This is the 2nd year in a row that I work on creating a vision board. Last year’s board paid off immensely as it acted as a constant reminder of the goals I set out for myself. I placed the vision board in an area of the house which I visited regularly. I glanced at it throughout the year, either by accident or on purpose. And even though the content was very familiar to me, my eyes would rediscover a section of it, which either encouraged me to press on or brought me satisfaction at having achieved a goal.
As the year has come to a close, I am thankful for having met all my objectives. Despite the fact that I could have done a bit better on a couple of them, it’s been a successful year overall and I can finally say: mission accomplished & bring on the new year!
Here I share some guidelines for setting personal goals:
Have clear and measurable goals: If you associate a measure with your goal, you are more likely to be successful. For example, don’t just decide to ‘create blog posts’ since writing 1 or 10 or 100 all represent success at the end of the year. A better approach would be to say ‘one blog post per week’, in which case not 1 or 10, but 52+ posts a year mean that the goal was achieved.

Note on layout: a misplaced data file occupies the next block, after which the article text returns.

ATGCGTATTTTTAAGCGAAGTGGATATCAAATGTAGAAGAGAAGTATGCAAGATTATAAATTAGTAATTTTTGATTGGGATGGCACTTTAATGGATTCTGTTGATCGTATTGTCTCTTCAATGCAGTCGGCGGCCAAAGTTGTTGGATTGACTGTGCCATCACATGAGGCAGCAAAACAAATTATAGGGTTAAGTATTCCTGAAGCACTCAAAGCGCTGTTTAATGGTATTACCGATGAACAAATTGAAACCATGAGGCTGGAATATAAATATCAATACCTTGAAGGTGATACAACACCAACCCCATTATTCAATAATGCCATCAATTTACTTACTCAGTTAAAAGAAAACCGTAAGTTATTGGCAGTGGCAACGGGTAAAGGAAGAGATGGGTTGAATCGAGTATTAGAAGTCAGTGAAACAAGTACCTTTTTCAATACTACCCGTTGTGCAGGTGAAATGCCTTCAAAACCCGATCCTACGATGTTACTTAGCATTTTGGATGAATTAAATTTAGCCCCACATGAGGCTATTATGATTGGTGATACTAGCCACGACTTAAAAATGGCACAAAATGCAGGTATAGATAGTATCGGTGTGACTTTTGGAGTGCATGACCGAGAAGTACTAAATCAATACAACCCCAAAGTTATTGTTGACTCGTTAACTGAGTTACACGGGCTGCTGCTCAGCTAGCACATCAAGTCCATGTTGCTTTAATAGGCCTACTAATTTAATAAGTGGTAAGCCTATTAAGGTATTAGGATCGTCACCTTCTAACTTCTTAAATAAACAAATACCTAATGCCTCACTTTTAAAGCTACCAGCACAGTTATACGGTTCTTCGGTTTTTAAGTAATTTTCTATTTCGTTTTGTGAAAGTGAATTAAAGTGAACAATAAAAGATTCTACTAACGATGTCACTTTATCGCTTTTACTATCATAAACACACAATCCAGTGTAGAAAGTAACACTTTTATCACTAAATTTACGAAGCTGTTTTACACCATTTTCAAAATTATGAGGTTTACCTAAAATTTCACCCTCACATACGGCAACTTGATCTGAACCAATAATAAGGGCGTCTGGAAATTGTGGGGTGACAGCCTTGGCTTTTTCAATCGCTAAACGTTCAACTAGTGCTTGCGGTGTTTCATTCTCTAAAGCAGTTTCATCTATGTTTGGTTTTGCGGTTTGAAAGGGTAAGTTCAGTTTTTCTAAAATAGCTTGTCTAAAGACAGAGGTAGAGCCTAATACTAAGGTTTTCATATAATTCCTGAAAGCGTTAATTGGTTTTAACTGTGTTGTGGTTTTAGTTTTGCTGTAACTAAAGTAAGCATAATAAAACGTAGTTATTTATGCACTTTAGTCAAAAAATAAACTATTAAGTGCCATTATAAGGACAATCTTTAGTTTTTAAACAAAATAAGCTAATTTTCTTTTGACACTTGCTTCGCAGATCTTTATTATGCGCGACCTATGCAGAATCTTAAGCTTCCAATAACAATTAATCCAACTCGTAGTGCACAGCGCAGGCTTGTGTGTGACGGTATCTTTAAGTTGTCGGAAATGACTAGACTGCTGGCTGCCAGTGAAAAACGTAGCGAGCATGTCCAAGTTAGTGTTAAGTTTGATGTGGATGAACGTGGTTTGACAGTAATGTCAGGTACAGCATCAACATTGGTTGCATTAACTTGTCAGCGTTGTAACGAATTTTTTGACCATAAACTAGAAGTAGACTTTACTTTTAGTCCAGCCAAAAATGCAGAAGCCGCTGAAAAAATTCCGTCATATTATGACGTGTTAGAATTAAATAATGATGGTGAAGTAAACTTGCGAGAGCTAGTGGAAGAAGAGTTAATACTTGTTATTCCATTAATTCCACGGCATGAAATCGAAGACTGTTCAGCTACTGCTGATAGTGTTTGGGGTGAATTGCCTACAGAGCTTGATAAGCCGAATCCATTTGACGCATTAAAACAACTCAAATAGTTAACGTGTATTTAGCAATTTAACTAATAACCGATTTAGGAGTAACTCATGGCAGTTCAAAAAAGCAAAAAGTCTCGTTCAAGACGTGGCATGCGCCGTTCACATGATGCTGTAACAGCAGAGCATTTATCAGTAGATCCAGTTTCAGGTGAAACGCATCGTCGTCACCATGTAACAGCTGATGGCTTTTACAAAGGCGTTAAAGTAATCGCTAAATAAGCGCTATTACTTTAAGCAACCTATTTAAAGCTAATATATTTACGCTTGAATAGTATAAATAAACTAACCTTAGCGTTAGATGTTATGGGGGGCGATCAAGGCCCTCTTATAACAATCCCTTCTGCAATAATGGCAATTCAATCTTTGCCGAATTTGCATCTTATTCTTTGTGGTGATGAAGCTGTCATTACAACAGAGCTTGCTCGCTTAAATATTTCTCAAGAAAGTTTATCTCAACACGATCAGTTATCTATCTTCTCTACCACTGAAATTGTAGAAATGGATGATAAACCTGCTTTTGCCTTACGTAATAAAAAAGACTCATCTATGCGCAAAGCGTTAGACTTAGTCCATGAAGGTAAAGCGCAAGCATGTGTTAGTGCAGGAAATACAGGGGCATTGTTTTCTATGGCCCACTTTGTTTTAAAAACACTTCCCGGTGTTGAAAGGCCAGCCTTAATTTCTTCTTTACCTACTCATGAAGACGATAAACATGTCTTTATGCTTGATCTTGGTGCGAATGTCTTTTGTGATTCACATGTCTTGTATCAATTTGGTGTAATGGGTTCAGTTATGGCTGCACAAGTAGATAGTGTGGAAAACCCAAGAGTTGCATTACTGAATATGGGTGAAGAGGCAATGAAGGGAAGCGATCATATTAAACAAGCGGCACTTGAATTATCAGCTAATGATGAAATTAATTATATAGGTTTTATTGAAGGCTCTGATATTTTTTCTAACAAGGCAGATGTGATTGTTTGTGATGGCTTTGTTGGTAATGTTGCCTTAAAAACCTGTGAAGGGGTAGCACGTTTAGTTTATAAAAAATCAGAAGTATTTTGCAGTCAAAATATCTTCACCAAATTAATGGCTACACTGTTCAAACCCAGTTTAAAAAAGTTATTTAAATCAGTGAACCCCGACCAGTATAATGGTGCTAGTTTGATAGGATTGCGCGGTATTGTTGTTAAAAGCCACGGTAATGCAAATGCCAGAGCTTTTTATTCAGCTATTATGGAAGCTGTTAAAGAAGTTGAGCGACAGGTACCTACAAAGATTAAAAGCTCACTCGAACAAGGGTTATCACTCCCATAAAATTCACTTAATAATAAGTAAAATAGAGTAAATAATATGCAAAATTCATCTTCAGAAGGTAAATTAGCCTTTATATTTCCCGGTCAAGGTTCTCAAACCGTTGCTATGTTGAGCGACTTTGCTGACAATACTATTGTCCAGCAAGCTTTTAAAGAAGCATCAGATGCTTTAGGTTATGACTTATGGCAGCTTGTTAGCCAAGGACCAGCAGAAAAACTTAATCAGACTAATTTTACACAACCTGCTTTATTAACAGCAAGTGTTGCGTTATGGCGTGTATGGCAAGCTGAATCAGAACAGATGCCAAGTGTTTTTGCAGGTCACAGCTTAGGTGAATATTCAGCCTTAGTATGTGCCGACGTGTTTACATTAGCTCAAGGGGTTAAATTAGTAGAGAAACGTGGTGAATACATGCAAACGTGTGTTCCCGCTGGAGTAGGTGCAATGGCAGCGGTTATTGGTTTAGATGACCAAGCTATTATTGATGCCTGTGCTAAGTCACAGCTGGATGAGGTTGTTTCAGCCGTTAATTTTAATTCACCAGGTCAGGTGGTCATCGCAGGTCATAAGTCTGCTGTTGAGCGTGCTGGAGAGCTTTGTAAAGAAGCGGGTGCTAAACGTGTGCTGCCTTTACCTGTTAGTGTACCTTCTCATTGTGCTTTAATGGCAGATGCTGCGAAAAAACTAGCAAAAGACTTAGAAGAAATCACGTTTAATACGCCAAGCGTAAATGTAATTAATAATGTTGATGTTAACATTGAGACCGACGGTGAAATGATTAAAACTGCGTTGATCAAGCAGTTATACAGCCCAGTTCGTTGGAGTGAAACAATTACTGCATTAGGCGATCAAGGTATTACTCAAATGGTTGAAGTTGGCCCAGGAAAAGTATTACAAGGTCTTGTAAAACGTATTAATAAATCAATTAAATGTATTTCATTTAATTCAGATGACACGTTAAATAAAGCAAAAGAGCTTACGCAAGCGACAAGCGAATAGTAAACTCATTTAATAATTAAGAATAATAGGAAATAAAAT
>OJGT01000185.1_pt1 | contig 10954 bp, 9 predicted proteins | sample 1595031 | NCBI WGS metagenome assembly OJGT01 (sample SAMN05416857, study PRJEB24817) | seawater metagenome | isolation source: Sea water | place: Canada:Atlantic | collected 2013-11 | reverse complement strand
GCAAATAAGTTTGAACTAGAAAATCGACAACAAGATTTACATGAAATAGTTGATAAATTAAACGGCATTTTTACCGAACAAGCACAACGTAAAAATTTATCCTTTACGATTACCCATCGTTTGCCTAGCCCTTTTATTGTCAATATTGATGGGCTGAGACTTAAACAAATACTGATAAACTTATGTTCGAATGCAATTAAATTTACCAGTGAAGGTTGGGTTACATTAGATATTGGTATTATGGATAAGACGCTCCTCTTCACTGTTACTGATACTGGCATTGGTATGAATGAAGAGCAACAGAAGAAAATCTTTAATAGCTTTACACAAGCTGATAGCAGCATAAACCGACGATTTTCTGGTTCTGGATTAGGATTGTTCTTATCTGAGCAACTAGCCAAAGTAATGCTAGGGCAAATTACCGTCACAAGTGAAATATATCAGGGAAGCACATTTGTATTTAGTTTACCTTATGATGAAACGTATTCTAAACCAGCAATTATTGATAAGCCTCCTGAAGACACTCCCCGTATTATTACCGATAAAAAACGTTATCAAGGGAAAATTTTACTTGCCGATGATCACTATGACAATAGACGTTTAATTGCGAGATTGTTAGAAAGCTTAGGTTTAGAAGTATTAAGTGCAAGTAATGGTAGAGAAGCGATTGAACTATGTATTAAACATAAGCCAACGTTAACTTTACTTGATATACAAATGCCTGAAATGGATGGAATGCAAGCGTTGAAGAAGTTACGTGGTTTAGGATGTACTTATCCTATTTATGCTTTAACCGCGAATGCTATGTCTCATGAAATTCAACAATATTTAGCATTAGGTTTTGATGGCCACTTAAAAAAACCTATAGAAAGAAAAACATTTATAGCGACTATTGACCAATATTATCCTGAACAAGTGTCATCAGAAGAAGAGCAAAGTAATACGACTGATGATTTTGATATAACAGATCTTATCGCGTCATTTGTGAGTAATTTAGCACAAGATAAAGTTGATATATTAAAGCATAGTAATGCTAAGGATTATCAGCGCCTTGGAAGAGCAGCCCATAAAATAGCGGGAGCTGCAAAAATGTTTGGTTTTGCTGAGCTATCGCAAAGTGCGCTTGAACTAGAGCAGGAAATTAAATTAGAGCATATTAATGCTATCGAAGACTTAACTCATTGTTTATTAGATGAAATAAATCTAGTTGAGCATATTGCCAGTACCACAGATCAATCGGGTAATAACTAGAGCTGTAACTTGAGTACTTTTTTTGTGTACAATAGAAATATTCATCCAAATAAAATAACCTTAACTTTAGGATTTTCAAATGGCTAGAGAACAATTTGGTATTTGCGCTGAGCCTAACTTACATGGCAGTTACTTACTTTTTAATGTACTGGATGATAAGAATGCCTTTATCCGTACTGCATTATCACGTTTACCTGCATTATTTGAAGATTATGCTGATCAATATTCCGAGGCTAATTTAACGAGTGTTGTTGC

Make your goals S-M-A-R-T: Goals should be Specific, Measurable, Attainable, Relevant and Time-bound. A non S-M-A-R-T goal would be to decide to run 30 miles a week even though your knee is injured and you struggle to run more than 2 miles a day. S-M-A-R-T not only means that the goals are specific and measurable, but that they are also attainable and realistic. For instance, if your doctor has strongly advised against running, swimming may be a more relevant and realistic choice. Finally, make sure to give your initiatives a timeline (exercise 30 minutes a day in 1st quarter; exercise 60 min a day for the rest of the year).
Look back to learn where and why you were unable to meet a goal: Without doing so, you may run into a similar issue again the following year. To better succeed, understand what prevented you from achieving your goal previously. Let’s say that one of your goals was to read 1 book a week; At the end of the year, the total count of books read was 12. Understanding the ‘why’ may help you either set a better (more realistic) target, or help you remove roadblocks so that you can cross the finishing line.
Document or create a vision board: Print your spreadsheet, open your journal, or place your vision board at a location which you visit daily and often. Making the content and layout visually attractive will more likely catch your eye. Use images, fonts, photos or other preferred method, with the intent of imprinting your mind with positive thoughts associated with your goals. Once your mind is engaged, it will contribute greatly towards activating the behaviors needed in order to make you successful!
This blog was inspired by Karen Martin’s blog post on the topic of “Personal Hoshin”. If you would like to learn about vision boards, there are plenty of resources on the web, such as this one >> How to make a vision board